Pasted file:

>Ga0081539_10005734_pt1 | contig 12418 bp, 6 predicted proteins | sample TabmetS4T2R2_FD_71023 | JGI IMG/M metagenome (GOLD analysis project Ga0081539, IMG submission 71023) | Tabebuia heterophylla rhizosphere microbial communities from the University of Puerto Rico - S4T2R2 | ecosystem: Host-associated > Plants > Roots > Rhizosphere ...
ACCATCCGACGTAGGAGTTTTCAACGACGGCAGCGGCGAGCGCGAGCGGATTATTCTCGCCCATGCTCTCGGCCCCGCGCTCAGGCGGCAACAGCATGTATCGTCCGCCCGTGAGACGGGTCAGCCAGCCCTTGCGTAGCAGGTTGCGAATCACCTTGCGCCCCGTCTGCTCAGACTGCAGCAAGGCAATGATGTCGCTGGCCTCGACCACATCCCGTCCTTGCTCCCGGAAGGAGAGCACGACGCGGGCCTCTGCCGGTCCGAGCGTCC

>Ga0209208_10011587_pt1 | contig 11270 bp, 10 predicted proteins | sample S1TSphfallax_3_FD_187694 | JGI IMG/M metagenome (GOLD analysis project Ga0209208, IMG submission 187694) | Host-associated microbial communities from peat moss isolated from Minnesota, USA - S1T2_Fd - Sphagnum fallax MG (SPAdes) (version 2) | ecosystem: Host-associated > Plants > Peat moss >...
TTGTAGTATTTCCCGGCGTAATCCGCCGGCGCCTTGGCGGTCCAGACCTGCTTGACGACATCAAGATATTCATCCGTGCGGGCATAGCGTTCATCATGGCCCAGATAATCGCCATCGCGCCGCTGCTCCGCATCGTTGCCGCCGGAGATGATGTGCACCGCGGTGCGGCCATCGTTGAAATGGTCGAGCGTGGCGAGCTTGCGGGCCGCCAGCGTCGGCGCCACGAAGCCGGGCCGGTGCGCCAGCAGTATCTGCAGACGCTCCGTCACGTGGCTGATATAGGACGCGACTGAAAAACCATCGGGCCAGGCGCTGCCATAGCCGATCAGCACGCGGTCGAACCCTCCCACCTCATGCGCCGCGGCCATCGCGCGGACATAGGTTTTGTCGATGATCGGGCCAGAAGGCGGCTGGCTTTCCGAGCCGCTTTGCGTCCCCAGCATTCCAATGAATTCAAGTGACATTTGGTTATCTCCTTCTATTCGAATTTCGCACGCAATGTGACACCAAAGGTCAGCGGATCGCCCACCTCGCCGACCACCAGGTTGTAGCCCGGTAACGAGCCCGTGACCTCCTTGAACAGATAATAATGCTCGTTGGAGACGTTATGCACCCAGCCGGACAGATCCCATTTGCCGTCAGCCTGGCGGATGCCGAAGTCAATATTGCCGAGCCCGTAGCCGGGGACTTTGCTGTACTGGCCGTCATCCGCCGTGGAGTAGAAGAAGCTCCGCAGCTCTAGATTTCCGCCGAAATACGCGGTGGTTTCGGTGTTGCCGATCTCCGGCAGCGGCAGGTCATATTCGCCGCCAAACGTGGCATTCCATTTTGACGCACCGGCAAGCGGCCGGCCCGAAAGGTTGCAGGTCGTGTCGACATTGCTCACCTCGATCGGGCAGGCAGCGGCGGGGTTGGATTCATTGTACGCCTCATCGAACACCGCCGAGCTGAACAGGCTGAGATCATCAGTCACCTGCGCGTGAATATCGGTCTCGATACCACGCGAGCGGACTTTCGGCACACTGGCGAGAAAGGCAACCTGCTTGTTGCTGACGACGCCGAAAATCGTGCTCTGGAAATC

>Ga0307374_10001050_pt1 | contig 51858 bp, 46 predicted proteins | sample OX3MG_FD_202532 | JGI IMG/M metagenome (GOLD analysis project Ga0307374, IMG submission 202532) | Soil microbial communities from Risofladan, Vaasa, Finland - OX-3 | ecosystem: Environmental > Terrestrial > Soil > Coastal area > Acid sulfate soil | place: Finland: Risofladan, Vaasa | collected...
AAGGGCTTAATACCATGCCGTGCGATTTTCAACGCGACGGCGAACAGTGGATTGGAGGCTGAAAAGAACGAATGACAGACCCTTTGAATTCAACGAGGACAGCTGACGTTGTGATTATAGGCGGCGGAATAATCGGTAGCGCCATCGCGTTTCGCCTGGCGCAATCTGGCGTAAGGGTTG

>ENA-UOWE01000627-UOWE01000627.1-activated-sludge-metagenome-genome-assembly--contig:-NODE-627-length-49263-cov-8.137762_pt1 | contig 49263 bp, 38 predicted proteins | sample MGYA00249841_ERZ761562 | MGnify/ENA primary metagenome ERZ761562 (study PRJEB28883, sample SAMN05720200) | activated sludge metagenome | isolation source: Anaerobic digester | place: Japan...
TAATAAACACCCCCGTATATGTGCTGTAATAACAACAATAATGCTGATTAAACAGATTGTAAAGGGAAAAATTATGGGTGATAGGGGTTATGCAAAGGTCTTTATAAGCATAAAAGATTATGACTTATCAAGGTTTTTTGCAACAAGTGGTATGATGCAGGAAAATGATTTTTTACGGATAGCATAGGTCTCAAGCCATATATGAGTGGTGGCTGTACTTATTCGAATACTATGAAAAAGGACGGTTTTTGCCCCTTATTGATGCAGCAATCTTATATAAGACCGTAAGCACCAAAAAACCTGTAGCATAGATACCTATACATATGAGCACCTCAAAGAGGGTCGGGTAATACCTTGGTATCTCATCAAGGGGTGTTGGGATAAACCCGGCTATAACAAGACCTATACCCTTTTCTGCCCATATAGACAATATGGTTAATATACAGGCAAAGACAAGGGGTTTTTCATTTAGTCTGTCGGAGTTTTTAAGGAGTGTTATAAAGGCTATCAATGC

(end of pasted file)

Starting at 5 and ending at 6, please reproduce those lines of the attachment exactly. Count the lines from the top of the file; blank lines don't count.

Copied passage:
>Ga0307374_10001050_pt1 | contig 51858 bp, 46 predicted proteins | sample OX3MG_FD_202532 | JGI IMG/M metagenome (GOLD analysis project Ga0307374, IMG submission 202532) | Soil microbial communities from Risofladan, Vaasa, Finland - OX-3 | ecosystem: Environmental > Terrestrial > Soil > Coastal area > Acid sulfate soil | place: Finland: Risofladan, Vaasa | collected...
AAGGGCTTAATACCATGCCGTGCGATTTTCAACGCGACGGCGAACAGTGGATTGGAGGCTGAAAAGAACGAATGACAGACCCTTTGAATTCAACGAGGACAGCTGACGTTGTGATTATAGGCGGCGGAATAATCGGTAGCGCCATCGCGTTTCGCCTGGCGCAATCTGGCGTAAGGGTTG